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Why Kewpie Mayo, the Japanese Mayonnaise, Is the Best

I have had a lifelong love of mayo, which I inherited from my mom. I know people that can’t stand the thought of it, but I could literally eat it with a spoon. I eat it on every sandwich that I make and always ask for extra when ordering a sandwich at a restaurant. I also have adopted the British habit of having mayo with my fries. If you are saying “YUCK!” maybe this is not a story you will want to read. Sorry!

Mayonnaise is in fact a French sauce (egg yolks, oil, vinegar, mustard, and salt) and can be quite spectacular when homemade with care. It is an emulsion sauce, just like béarnaise, or hollandaise. As you might expect, the French are not overly fond of commercially made mayo, and if you have ever had a good mayonnaise made by a good chef, you will understand why.

Amongst the lovers of mayo, the most common argument is over which one is the best: Blue Plate, Hellman’s, or Duke’s are most often mentioned, and, until just a few days ago, I would have gone with Duke’s. So, what happened? I discovered Japanese mayo, called Kewpie. It’s smoother and richer than American mayo and has a much stronger umami flavor (some people call it meaty). It has both the tangy sweetness and savory undertones that American mayo lacks.

American mayo uses whole eggs, but Kewpie uses only the yolks, making it more yellow and the texture is more like custard. Kewpie also uses rice vinegar, red wine vinegar, apple cider vinegar, and distilled vinegar, so it is acidic as well.

Many enthusiasts think of Kewpie as the super mayo, and it can be used in any way regular mayo is used but with much more impact on the finished product. You can make tartar sauce with it, fried rice (believe it or not), but my favorite is chicken salad. This recipe is pretty simple, but it sure is good!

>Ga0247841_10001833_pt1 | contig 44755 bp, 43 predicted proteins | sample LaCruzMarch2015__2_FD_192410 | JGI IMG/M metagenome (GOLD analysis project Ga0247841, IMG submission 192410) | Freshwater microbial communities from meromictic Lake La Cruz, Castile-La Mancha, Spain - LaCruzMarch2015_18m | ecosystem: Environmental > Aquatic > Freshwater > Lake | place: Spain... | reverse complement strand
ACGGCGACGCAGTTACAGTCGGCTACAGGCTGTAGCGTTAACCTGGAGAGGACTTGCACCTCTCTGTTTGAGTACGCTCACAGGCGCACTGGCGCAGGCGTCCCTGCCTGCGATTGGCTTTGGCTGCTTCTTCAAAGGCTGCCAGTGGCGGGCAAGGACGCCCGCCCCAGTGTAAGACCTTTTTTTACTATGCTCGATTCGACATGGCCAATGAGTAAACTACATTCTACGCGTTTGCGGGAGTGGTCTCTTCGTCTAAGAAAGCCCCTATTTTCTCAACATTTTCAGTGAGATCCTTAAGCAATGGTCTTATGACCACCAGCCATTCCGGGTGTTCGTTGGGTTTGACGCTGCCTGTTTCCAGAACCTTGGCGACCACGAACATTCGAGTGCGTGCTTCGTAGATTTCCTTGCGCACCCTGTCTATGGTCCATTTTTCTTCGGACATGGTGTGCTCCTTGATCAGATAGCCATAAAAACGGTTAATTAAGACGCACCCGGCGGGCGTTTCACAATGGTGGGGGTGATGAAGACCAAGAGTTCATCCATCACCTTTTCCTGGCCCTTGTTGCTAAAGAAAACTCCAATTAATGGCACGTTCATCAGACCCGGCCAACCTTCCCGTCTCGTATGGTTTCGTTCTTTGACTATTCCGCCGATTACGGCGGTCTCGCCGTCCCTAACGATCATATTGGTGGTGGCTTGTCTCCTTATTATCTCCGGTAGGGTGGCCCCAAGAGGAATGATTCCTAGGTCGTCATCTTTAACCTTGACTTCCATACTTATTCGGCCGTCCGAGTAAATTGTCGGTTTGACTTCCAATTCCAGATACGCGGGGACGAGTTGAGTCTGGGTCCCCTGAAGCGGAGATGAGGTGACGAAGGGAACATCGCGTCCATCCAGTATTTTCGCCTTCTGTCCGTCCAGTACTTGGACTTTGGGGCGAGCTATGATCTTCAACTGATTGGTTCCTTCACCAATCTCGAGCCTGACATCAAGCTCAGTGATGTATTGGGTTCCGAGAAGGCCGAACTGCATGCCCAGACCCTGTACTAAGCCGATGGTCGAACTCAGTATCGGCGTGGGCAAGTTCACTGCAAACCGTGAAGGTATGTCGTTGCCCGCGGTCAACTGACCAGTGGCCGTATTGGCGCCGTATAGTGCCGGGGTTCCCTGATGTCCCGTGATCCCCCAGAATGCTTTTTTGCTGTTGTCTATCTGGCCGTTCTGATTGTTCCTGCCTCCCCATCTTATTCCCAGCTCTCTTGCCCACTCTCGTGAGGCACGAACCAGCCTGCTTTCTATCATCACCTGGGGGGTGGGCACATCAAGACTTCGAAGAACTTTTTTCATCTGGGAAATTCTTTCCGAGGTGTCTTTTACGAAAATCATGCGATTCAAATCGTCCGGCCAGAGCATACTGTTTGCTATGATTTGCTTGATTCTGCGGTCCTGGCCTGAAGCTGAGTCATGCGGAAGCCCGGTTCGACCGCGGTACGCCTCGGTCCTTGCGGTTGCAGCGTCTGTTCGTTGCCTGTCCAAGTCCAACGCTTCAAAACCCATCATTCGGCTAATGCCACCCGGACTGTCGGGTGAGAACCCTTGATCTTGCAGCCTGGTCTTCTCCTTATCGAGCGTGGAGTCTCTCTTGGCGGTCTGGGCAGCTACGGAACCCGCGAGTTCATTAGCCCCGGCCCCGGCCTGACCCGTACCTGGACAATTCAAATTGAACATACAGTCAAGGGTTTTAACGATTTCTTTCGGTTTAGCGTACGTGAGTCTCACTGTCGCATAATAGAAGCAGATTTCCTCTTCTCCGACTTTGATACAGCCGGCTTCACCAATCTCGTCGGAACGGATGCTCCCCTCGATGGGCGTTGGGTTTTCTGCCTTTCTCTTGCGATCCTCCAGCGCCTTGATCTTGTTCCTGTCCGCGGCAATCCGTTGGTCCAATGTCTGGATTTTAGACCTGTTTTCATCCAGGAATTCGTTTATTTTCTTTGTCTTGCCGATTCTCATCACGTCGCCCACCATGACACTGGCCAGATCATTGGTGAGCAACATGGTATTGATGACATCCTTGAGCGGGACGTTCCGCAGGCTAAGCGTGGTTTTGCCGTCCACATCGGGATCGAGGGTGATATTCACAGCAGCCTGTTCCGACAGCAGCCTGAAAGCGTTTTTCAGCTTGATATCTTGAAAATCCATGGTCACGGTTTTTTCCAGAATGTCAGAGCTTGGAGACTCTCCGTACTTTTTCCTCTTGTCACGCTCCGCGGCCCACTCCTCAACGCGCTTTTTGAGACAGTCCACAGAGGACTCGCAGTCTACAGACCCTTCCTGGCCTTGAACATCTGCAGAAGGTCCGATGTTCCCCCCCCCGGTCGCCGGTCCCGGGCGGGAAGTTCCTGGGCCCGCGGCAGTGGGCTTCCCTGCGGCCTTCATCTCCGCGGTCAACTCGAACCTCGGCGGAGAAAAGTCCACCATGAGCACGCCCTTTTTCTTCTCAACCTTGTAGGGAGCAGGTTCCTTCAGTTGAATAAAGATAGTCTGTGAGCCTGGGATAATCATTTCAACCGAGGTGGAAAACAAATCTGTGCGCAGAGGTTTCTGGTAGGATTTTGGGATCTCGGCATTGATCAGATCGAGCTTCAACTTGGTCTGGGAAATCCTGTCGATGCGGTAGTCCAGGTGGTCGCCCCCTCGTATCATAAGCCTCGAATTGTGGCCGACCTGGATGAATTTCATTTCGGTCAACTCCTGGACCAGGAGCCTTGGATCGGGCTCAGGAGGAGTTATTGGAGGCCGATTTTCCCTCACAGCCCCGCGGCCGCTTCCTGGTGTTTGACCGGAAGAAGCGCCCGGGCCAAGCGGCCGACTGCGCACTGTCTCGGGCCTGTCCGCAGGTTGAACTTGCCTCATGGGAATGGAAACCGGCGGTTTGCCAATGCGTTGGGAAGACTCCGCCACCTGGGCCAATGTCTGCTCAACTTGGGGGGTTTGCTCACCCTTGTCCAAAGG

• 1 pound diced chicken (I prefer thighs)
  • 6 tablespoons kewpie
  • 1 tablespoon pickle juice
  • 1 tablespoon fresh lemon juice
  • ½ teaspoon fine sea salt
  • ¼ teaspoon freshly ground black pepper
  • 2 celery ribs, diced
  • 3 dill pickles, minced
  • 3 scallions, sliced

Just combine and refrigerate for an hour or so, then have at it. Makes a great sandwich and is equally good on crackers.

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Written by Julian Brunt

Julian Brunt is a food and travel writer that has been writing about the food culture of the Deep South for over a decade. He is the eleventh generation of his family to live in the South, grew up in Europe, traveled extensively for the first fifteen years after graduating from the University of Maryland, University College, Heidelberg, Germany. Today, he's a contributor for multiple publications, including Our Mississippi Home. He's also appeared on Gordon Ramsay's television show, "To Hell and Back in 24 Hours."

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